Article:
Seminar-Rangwala.doc - Computer Science Seminar Series 2009 National Capital Region String Kernels for Structure Prediction Speaker Prof Huzefa Rangwala

Seminar-Rangwala.doc - Computer Science Seminar Series 2009...

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String Kernels for Structure Prediction Speaker: Prof. Huzefa Rangwala Department of Computer Science Department of Bioinformatics & Computational Biology George Mason University Friday, May 1, 2009 1:00PM- 2:00PM, NVC 322 Abstract Proteins have a vast influence on the molecular machinery of life. Stunningly complex networks of proteins perform innumerable functions in every living cell. Knowing the three-dimensional structure of proteins is crucial to advances in biology, as this information provides insight into how proteins operate. For example, structural information enables function prediction, the identification of other interacting biomolecules (e.g., proteins, DNA and RNA), and the rational search for ligands that can be used to enhance or inhibit these interactions. In this talk I will highlight my work involving use of sequence information to characterize the structural and functional nature of proteins. The above research has lead to contributions towards the overarching protein structure prediction problem i.e., determining the three-dimensional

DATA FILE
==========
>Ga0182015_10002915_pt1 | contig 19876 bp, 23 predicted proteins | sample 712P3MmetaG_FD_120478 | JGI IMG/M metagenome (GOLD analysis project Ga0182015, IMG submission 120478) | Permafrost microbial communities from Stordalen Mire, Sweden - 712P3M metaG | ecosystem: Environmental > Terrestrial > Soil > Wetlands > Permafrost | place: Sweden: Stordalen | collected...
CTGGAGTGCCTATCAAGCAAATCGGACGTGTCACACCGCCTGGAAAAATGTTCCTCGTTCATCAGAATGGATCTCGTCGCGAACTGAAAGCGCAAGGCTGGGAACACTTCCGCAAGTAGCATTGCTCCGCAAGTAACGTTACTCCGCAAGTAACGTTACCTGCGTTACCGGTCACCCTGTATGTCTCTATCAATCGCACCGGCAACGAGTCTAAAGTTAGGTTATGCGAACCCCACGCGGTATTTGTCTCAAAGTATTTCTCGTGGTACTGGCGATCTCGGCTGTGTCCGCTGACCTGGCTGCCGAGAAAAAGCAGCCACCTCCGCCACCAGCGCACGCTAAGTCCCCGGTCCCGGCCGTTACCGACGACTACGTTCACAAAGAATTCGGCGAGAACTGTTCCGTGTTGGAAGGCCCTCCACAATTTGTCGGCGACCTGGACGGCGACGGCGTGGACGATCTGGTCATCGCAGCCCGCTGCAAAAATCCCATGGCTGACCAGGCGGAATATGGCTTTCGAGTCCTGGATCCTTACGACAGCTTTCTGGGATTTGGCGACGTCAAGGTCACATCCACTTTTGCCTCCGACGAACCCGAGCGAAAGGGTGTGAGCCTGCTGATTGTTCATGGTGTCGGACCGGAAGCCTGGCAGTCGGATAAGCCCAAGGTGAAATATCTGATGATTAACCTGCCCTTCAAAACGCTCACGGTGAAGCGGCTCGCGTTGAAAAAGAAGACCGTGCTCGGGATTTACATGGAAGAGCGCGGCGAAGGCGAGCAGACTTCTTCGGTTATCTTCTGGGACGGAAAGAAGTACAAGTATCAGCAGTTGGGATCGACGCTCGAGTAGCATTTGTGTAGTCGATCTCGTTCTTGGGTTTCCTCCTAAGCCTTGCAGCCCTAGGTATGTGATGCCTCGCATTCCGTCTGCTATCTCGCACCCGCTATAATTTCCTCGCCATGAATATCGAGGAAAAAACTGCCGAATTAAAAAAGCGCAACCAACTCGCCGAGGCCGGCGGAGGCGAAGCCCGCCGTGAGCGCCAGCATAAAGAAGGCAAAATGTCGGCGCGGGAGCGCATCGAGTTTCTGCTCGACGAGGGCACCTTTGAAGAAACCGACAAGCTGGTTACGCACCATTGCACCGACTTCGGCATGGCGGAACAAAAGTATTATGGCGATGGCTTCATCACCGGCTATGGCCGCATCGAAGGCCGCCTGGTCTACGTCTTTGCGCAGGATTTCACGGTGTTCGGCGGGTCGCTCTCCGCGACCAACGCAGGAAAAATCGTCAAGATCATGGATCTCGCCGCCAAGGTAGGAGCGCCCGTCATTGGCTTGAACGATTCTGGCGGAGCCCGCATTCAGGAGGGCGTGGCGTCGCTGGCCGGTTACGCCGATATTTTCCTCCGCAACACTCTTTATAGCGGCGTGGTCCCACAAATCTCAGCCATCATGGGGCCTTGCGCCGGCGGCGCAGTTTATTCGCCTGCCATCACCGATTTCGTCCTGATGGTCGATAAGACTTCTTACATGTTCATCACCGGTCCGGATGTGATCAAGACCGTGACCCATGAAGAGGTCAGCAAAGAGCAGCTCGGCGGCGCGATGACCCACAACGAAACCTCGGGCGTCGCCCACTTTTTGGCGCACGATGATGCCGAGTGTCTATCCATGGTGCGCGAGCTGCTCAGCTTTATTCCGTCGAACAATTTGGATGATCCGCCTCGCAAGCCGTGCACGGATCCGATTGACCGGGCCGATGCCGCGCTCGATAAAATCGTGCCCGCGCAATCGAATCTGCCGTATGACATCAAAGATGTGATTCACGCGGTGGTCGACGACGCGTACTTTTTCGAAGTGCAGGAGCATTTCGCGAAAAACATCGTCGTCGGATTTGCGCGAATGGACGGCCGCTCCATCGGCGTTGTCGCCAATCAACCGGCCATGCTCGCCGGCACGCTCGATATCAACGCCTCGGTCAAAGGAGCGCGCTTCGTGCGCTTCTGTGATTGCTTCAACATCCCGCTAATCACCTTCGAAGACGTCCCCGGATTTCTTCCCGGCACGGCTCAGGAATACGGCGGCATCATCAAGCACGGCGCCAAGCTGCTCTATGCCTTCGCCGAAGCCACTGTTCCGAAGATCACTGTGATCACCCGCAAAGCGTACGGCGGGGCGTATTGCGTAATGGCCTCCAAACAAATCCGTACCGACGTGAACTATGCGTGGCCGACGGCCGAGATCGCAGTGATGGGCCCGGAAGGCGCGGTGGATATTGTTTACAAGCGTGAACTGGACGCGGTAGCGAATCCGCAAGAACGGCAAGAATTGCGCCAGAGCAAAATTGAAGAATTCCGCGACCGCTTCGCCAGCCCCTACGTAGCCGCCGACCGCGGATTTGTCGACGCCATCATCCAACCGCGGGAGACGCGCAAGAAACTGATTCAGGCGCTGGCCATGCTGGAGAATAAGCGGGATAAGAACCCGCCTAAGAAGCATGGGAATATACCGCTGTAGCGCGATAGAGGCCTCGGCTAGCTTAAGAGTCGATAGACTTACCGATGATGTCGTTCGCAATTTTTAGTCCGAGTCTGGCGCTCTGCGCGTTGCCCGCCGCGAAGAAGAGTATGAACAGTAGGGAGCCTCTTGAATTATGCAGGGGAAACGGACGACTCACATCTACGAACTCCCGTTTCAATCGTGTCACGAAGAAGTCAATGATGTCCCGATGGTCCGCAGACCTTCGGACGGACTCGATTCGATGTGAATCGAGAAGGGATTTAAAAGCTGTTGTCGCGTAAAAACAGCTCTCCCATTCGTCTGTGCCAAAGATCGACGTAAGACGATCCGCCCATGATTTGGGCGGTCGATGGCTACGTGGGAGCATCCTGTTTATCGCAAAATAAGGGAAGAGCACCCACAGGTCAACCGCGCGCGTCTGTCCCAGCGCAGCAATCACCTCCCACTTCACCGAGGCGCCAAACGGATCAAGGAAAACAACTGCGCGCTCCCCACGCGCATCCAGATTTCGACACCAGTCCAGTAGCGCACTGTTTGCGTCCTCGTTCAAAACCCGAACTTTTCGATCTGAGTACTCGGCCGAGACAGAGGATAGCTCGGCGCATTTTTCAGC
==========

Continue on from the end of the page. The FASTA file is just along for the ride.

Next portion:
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Unformatted text preview: structure of a protein from a linear chain of amino acids. These methods have been deployed in the biennial protein structure prediction competition called CASP. Biography Huzefa Rangwala’s research interests include bioinformatics, machine learning, and high performance computing. His research has resulted in the development of software packages for performing protein sequence classification (kernel-compute), predicting local structure and functional properties (PROSAT, MONSTER, TOPTMH. Recently, he has been involved in development of methods for integrating information from heterogeneous data, learning from unlabeled instances, and multi-label classification within the context of chemical and biological data. He has also started developing a prototype for fragment assembly for high throughput short reads. He got his PhD from the University of Minnesota in 2008. Computer Science Seminar Series, 2009 National Capital Region...
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